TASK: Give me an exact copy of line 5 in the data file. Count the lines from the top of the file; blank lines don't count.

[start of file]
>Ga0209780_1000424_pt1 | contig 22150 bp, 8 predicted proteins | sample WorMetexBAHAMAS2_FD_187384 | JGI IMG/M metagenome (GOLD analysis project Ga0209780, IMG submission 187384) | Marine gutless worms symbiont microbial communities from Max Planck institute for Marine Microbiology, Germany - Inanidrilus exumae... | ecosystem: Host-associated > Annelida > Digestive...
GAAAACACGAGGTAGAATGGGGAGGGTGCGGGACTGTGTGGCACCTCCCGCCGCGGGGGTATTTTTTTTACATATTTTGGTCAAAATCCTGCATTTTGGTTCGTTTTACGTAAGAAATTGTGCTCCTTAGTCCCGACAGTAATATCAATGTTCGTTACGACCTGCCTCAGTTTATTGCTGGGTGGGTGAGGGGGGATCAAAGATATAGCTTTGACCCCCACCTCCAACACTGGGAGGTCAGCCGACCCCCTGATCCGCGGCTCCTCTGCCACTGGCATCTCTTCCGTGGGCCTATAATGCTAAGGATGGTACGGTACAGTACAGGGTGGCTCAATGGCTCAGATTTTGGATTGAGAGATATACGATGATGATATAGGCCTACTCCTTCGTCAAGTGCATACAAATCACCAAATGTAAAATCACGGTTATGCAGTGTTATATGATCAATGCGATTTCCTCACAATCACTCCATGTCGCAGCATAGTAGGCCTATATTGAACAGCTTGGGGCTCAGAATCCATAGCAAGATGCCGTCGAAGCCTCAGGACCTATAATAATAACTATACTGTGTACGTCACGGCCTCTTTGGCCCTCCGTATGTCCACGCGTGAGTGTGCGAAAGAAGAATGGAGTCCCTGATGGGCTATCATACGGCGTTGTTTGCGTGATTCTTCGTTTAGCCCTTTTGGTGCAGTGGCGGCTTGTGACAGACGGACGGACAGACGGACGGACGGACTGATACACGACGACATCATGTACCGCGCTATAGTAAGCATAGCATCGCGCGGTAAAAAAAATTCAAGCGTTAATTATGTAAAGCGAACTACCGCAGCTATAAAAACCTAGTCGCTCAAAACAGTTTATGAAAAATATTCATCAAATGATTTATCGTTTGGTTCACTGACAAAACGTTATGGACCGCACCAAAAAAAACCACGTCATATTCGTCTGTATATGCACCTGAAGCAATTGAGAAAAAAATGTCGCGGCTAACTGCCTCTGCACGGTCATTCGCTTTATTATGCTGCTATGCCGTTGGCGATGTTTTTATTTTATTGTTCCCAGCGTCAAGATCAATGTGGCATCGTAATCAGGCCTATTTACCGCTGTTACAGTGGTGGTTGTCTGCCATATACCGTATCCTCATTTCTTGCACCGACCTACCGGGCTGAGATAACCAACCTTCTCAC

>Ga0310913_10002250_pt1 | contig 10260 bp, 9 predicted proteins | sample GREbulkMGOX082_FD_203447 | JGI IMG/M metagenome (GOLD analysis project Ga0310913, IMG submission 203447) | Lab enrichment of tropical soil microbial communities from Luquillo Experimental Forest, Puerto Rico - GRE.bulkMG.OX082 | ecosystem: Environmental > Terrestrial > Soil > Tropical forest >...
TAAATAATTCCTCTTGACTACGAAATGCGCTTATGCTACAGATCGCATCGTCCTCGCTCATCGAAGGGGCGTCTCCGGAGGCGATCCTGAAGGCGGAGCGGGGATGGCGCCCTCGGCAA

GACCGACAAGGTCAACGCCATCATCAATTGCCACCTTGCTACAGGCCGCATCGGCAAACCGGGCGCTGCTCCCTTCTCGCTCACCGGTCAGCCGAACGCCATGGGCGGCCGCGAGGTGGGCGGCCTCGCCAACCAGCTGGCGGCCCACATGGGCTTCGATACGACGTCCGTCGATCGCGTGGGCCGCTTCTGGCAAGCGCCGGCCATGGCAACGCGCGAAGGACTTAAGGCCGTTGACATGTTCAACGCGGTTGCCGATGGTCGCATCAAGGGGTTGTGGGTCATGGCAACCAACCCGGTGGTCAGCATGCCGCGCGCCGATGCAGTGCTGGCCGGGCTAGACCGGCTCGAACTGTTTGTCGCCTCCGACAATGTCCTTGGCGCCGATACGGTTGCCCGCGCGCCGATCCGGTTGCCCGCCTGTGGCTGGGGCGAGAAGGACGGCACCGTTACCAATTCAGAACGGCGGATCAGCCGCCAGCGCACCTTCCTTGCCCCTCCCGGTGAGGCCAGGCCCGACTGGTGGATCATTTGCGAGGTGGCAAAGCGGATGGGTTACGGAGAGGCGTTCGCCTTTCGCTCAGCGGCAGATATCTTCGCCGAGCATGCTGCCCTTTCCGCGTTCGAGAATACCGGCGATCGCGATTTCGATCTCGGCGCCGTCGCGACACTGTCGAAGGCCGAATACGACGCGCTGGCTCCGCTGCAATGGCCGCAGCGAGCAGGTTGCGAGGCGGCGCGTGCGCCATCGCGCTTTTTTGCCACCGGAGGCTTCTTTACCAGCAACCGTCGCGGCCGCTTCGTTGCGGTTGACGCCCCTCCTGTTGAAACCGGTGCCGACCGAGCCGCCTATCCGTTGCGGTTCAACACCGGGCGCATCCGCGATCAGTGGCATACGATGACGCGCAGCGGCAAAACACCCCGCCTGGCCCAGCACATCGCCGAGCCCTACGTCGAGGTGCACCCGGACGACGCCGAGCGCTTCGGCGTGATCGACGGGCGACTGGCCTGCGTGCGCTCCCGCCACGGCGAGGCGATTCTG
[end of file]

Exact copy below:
GACCGACAAGGTCAACGCCATCATCAATTGCCACCTTGCTACAGGCCGCATCGGCAAACCGGGCGCTGCTCCCTTCTCGCTCACCGGTCAGCCGAACGCCATGGGCGGCCGCGAGGTGGGCGGCCTCGCCAACCAGCTGGCGGCCCACATGGGCTTCGATACGACGTCCGTCGATCGCGTGGGCCGCTTCTGGCAAGCGCCGGCCATGGCAACGCGCGAAGGACTTAAGGCCGTTGACATGTTCAACGCGGTTGCCGATGGTCGCATCAAGGGGTTGTGGGTCATGGCAACCAACCCGGTGGTCAGCATGCCGCGCGCCGATGCAGTGCTGGCCGGGCTAGACCGGCTCGAACTGTTTGTCGCCTCCGACAATGTCCTTGGCGCCGATACGGTTGCCCGCGCGCCGATCCGGTTGCCCGCCTGTGGCTGGGGCGAGAAGGACGGCACCGTTACCAATTCAGAACGGCGGATCAGCCGCCAGCGCACCTTCCTTGCCCCTCCCGGTGAGGCCAGGCCCGACTGGTGGATCATTTGCGAGGTGGCAAAGCGGATGGGTTACGGAGAGGCGTTCGCCTTTCGCTCAGCGGCAGATATCTTCGCCGAGCATGCTGCCCTTTCCGCGTTCGAGAATACCGGCGATCGCGATTTCGATCTCGGCGCCGTCGCGACACTGTCGAAGGCCGAATACGACGCGCTGGCTCCGCTGCAATGGCCGCAGCGAGCAGGTTGCGAGGCGGCGCGTGCGCCATCGCGCTTTTTTGCCACCGGAGGCTTCTTTACCAGCAACCGTCGCGGCCGCTTCGTTGCGGTTGACGCCCCTCCTGTTGAAACCGGTGCCGACCGAGCCGCCTATCCGTTGCGGTTCAACACCGGGCGCATCCGCGATCAGTGGCATACGATGACGCGCAGCGGCAAAACACCCCGCCTGGCCCAGCACATCGCCGAGCCCTACGTCGAGGTGCACCCGGACGACGCCGAGCGCTTCGGCGTGATCGACGGGCGACTGGCCTGCGTGCGCTCCCGCCACGGCGAGGCGATTCTG